The International Association of Consultants, Valuators and Analysts (IACVA) and the Middle East Charter (together with Business Valuation Resources and the China Appraisal Society) held a busy conference at the Al Murooj Rotana hotel in beautiful Dubai on Dec. 13 and 14, 2015. IACVA presented the Honorary Member status to Elvin Fernandez of Malaysia for his many years of contribution to the valuation profession.
In addition, the newest charter member of IACVA (from Malaysia) was announced and introduced at this conference. This new charter was started entirely by Malaysian real estate appraisers who see that business valuation skills have become indispensable in the economic crossroads of Malaysia and the four ASEAN countries.
Bill Hanlin and Jim Horvath (IACVA president and chairman, respectively) welcomed the delegates and shared how business valuation is now practiced worldwide using the same fundamentals and theory. The days of each practitioner using his or her own individual methods developed over his or her career is past, as the global markets in M&A and financial reporting demand transparency and adherence to common practices. From there, Dr. Assem Safieddine (president of IACVA Middle East) introduced practitioners from each represented country. Each spent a few minutes discussing valuation issues and trends within their geographic regions.
Madam Liu Ping, vice chair of IACVA, addressed the group about the rapid evolution of China's capital markets, where they are going, current valuation practices, and the continued push for transparency within the China market. The interest was high in the room, and the questions pushed the presentation right to lunch where discussion continued on the sunny patio.
A few words on the alliance with Business Valuation Resources (BVR), and discussion of available products, data, webinars, and the need to receive local transactional data, welcomed everyone back to the conference after lunch. Attendees were quite excited about the new alliance with BVR!
A short address was made by Dr. Lim Yuan, chairman of the World Association of Valuation Organizations. Dr. Lim praised the growth of IACVA and welcomed all new members of IACVA to the international society of valuation professionals
Ziad Awad discussed the challenges of valuing family businesses in the Middle East. He punctuated the presentation with examples of pitfalls as well as achievements. An interesting presentation by Dr. Kim Young-gi of Korea presented the use of big data rather than detailed analysis and best practices to value businesses. The research is not quite finished, but the results seem to indicate that the big data approach provides a reasonable valuation result that is extremely similar to value developed using detailed analysis and best practices.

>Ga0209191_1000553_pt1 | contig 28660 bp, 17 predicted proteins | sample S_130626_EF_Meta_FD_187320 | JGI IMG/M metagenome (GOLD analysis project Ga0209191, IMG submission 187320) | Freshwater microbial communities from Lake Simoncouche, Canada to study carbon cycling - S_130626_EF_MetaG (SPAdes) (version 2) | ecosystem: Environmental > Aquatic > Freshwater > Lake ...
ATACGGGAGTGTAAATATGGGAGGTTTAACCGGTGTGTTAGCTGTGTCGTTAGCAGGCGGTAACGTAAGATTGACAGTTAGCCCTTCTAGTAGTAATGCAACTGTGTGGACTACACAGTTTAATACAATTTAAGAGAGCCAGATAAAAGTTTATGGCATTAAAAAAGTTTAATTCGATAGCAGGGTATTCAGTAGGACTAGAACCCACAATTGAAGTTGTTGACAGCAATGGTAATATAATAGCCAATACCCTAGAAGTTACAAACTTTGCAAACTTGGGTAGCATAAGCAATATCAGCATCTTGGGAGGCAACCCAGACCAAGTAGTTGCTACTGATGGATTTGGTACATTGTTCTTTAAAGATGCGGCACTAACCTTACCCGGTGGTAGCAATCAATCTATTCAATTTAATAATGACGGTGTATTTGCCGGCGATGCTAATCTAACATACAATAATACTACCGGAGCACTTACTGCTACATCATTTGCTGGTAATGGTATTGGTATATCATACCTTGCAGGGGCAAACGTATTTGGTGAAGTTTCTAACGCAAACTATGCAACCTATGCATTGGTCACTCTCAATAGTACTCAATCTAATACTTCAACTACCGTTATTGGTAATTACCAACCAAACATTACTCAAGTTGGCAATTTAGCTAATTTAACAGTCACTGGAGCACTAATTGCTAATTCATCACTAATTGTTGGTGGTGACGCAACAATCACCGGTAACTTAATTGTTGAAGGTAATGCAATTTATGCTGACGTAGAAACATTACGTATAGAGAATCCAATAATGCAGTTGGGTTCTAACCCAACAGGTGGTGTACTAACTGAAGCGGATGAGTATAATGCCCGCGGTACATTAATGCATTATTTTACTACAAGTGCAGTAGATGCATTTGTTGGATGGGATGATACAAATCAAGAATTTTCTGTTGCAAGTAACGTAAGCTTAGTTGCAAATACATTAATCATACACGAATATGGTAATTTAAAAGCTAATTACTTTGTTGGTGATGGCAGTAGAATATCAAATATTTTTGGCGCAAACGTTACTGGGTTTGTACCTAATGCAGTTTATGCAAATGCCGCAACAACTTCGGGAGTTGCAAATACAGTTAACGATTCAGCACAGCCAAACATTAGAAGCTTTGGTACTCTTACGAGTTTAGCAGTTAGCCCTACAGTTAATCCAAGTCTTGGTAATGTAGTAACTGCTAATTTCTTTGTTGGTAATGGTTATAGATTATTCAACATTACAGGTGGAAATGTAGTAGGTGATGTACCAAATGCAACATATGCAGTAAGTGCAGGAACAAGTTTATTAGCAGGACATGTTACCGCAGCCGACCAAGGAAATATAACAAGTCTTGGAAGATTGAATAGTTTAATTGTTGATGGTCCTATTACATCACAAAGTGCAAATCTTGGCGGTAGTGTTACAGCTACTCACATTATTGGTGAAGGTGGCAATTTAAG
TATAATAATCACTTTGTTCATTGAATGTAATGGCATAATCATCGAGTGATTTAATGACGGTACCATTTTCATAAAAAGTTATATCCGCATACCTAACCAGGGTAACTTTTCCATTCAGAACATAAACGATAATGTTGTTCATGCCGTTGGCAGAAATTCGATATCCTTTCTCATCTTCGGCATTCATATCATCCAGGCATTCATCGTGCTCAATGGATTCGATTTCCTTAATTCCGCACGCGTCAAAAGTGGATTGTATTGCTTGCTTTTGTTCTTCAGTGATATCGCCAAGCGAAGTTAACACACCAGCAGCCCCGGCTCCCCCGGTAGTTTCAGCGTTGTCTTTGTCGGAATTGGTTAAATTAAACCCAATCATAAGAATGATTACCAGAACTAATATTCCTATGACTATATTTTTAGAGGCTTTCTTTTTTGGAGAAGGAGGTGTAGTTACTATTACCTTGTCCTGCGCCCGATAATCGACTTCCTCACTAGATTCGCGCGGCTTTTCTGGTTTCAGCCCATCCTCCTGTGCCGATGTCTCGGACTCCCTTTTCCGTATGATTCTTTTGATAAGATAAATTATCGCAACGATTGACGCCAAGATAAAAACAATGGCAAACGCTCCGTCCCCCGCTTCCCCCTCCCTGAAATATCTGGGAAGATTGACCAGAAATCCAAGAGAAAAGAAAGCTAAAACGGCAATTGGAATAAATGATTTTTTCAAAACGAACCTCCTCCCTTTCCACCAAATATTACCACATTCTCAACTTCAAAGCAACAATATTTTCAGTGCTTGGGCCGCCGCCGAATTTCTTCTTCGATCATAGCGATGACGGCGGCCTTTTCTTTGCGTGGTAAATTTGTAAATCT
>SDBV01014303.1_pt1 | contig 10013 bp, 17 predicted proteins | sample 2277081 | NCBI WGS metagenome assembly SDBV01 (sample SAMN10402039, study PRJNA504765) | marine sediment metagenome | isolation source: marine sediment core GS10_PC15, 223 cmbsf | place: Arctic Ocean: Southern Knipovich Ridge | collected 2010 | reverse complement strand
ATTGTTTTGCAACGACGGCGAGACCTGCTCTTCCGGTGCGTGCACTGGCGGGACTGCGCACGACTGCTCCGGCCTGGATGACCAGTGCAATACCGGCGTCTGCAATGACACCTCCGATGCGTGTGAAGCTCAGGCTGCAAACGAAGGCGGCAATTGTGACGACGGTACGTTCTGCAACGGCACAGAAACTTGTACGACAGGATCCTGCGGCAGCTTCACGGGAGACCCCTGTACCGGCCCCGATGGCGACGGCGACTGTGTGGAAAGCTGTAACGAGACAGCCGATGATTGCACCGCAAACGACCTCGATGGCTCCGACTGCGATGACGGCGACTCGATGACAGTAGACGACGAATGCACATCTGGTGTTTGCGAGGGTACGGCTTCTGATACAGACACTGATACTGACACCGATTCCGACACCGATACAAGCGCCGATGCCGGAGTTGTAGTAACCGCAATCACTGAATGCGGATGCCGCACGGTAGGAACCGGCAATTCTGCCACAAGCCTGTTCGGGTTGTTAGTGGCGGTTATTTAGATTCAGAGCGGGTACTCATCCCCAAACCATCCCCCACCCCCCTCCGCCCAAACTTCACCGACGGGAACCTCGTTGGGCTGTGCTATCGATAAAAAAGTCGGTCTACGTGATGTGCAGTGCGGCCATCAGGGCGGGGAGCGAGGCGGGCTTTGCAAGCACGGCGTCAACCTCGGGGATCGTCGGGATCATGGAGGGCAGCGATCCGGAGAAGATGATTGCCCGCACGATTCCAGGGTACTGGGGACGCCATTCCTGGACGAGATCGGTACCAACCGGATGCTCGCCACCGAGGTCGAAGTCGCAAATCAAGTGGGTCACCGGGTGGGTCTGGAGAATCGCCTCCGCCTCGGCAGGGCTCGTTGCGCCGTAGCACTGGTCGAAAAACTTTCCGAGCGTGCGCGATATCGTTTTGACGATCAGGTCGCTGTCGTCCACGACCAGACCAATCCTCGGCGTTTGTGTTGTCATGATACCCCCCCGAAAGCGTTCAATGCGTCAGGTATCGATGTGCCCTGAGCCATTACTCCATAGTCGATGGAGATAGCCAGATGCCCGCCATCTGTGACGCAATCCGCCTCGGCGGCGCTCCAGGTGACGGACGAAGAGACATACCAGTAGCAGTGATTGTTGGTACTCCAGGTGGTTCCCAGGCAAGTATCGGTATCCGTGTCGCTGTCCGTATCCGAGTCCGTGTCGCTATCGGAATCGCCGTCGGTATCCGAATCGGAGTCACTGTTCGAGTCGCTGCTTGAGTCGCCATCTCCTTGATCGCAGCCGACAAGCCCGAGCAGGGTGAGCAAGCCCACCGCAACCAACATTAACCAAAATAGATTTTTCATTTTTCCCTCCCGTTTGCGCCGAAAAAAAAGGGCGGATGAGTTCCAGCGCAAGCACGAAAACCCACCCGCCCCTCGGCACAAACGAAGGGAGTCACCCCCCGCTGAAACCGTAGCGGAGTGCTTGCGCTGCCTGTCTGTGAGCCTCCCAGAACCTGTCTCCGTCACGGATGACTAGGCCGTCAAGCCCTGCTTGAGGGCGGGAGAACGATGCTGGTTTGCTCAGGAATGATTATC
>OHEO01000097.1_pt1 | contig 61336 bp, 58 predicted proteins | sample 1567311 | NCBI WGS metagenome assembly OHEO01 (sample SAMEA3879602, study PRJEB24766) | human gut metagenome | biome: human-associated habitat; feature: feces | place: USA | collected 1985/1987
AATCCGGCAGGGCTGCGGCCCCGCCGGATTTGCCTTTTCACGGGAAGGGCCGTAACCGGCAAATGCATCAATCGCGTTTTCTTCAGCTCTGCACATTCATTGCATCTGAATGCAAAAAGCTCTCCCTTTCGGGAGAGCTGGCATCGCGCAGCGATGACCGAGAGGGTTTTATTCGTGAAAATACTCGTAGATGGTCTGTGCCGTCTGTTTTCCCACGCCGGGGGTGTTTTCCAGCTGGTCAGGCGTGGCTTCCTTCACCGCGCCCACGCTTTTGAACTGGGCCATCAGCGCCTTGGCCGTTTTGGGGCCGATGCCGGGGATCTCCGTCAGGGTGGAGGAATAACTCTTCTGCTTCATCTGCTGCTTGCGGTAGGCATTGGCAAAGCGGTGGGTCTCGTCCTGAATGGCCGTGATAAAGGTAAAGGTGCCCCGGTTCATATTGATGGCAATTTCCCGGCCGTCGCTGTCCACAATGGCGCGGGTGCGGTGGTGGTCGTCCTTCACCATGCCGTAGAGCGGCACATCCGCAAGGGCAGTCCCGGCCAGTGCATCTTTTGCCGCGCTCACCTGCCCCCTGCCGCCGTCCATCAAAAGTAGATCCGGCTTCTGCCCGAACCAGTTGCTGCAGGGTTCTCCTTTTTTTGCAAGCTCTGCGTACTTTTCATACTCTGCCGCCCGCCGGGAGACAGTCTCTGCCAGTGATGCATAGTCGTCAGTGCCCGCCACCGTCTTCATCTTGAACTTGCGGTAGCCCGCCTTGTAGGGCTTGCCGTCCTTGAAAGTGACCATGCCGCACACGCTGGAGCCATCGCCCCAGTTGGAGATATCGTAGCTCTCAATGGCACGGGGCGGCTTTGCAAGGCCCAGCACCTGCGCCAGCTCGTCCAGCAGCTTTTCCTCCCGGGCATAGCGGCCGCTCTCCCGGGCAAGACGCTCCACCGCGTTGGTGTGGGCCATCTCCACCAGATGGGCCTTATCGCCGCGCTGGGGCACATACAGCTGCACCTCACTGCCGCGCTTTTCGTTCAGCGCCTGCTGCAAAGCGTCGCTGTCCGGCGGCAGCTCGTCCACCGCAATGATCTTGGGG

The first day was closed out with a discussion of business valuation standards, from the IVSC, IACVA, ASA, CICBV, and AICPA.
Jim Horvath and Jim Catty spent significant time discussing various issues involved with building a business valuation practice, from a single practitioner to a multianalyst office. The class was able to ask questions and receive real-world answers from the pair of experienced professionals.
Bill Hanlin then completed the morning with a give-and-take session relating his experiences on engagement management matters. Issues such as how to say "no" to clients on a variety of matters, from “this is the answer I want” to “I need the answer tomorrow.” He provided real-world experiences with his clients and from his colleagues. This class was busy with questions and concerns.
After another excellent lunch buffet at the Al Murooj Rotana hotel, the group was directed to common errors seen by the IACVA trainers in valuation reports worldwide. Again, items such as transparency, full disclosure, and usage of reports for specifically disallowed (by the author/valuator) purposes. Bob Brackett commented that these are the same common errors he saw 20 years ago. The only new item is the recent focus on public perception, the need to ensure our projects make every effort to not diminish the public perception of valuators.
The conference concluded with a session focused on looking at the valuation engagement from the perspective of the stakeholders, rather than just the valuator. This brought up discussions of transparency, lack of understanding of our terms and distinctions (e.g., fair value, fair market value, market value, valuation date, report date) and the ongoing need to provide education to stakeholders on the need and usefulness of the valuation expert.
The site and date for the 2016 International IACVA Conference were announced. This important international event will be in Kuala Lumpur in mid-September 2016.
For more information on business valuation in an international setting, visit BVR’s Global BV Resource Centre.